Again, where the author in the preface or introduction to the Manual of Customary Law states the various sub-divisions of a tribe whose representatives were consulted in the course of the preparation of the Riwaj-i-am, and amongst them the sub-division under reference is not included, do the entries in that Manual apply to such a sub-division also ? In Ujagar Singh v. Mst. Diyal Kaur (3) Bhide, J. observed:-“The author of the Customary Law of the Amritsar District, prepared in 1914, has stated in his preface the various sub-divisions of Jat tribe, whose representatives were consulted in the course of the preparation of the Riwaj-i-am and amongst them Kaler Jats are not included. The learned counsel for the appellants conceded that the customs of all the sub-divisions of the Jat tribes are not necessarily the same, and as no representatives of Kaler sub-division were consulted, it cannot be assumed that the answers to questions 60 and 61 would necessarily apply to this sub-division or raise any presumption in plaintiff’s favour. The case might have been different if the preface had not mentioned the sub-division whose representatives were consulted, for in that case it would have been argued that the presumption applied generally to the whole of the Jat tribe and onus would then have been on the person belonging to any particular sub-division of the tribe who alleged that a different custom governed that sub-division. But as the various sub-divisions, whose representatives were consulted, are specifically mentioned in the preface, the fact cannot be ignored.”
It has been held in Khadam Hussain v. Mohammad Hussain (4) that whatever weight may be attached to the compiler’s remarks they are not sufficient to rebut the presumption arising from the entries recorded in the Riwaj-i-am, especially when they are in accord with the earlier Riwaj-i-am. A departure from the old customary law may be discredited if the compiler thinks that the charge was being introduced for a set purpose, but if the replies are in consonance with what had been the custom from time immemorial, the compiler’s personal opinion that the rules were not being rigidly observed in practice will neither discredit the replies given nor lighten the burden on those who are required by the law to rebut the entries made in the Manual of Customary Law. A custom to be valid must be ancient, certain and invariable, and if a few violations are made, the violations themselves will not take the place of custom, if for no other reason because of their newness alone. In Abdul Majid v. Suba Khan (I) it was held that the value attaching to the answers to questions in the Riwaj-i-am cannot be destroyed by the remarks made by the Settlement Officer as they merely embody his private opinion.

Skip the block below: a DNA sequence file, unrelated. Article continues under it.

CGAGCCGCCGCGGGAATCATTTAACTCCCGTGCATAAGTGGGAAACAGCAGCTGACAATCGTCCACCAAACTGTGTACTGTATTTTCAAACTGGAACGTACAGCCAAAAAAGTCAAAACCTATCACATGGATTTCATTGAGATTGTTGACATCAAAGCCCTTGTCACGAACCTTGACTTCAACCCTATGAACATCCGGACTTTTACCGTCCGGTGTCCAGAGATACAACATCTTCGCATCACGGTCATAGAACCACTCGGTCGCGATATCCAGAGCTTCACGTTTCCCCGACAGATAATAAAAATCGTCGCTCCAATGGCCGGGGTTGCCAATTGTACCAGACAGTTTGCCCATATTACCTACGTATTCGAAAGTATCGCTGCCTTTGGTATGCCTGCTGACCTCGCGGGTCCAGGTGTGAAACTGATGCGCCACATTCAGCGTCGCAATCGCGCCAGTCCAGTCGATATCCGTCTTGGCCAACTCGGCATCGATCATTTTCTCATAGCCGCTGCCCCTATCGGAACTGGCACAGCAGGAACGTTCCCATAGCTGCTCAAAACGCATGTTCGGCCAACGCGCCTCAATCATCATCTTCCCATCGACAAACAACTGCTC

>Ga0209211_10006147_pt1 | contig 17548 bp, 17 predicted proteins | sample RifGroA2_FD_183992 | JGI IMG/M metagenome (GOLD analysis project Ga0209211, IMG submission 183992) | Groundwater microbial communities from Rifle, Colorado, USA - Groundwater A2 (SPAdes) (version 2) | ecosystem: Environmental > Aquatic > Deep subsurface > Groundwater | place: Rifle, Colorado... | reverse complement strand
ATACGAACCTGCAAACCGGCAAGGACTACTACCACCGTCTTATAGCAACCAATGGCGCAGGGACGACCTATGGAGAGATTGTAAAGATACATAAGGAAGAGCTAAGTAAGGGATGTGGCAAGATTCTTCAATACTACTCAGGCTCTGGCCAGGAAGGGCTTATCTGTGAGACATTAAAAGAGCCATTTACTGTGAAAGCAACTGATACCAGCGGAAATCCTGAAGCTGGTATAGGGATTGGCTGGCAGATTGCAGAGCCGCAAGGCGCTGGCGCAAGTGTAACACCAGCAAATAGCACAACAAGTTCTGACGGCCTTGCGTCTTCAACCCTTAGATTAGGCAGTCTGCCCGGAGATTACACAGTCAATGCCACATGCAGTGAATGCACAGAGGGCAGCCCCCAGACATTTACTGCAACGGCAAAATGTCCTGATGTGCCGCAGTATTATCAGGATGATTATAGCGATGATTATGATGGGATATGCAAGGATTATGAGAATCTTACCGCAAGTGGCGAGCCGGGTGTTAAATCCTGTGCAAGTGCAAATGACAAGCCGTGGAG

From what has been stated above it is thus clear that the question in such a case really is one of the correct interpretation of an entry in a Riwaj-i-am. The Court is bound under the authority of the Privy Council judgment in Beg v. Allah Ditta (2) to raise an initial presumption in favour of the existence of a custom in accordance with an entry in the Riwaj-i-am notwithstanding the opinion of the Settlement Officer that the answers of the tribe do not represent the real custom prevailing amongst them. The opinion of the Settlement Officer does not in itself provide the necessary rebuttal of the statement of custom recorded in the Riwaj-i-am though such opinion would undoubtedly be of great weight in discrediting the statement of custom in the Riwaj-i-am and would easily shift the onus on to the other party to prove the custom, when it is coupled with other evidence, e.g., of instances.
The Wajib-ul-arz or “village administration-paper” is a statement of customs respecting rights and liabilities in an estate and according to clause (b_) of sub-section (2) of section 31 of the Punjab Land Revenue Act, 1887, it forms part of the Record-of-Rights. Presumption of truth is therefore attached to an entry in the Wajib-ul-arz under section 44 of that Act.
What does a Wajib-ul-rz contain ? According to the official instructions contained in para 295 of the Punjab Settlement Manual ‘it (Wajib-ul-arz) should be a record of existing customs regarding rights and liabilities in the estates. It should not be used for the creation of new rights or liabilities, or for what may be called village legislation.’
The Wajib-ul-arz in the first regular settlements was sometimes a formidable document, but its real value as an evidence of village custom was not always proportionate to its length. Rules 32 to 35 framed under section 15 of the Punjab Land Revenue Act, 1871, contained the instructions for the preparation of this document. These may be found printed on pages 132 to 140 of Tupper’s Punjab Customary Law, Volume II. The rules before that period have been described in Barkley’s Directions for Revenue Officers in the Punjab (pages 65.66). The existing rules on the subject are as follows:-
1. The statement of customs respecting rights and liabilities on the estate shall be narrative form; it should be as brief as the nature of the subject admits, and shall not be argumentative, but shall be confined to a simple statement of the customs, which are ascertained to exist. The statement shall be divided into paragraphs numbered consecutively, each paragraph describing as nearly as may be separate custom.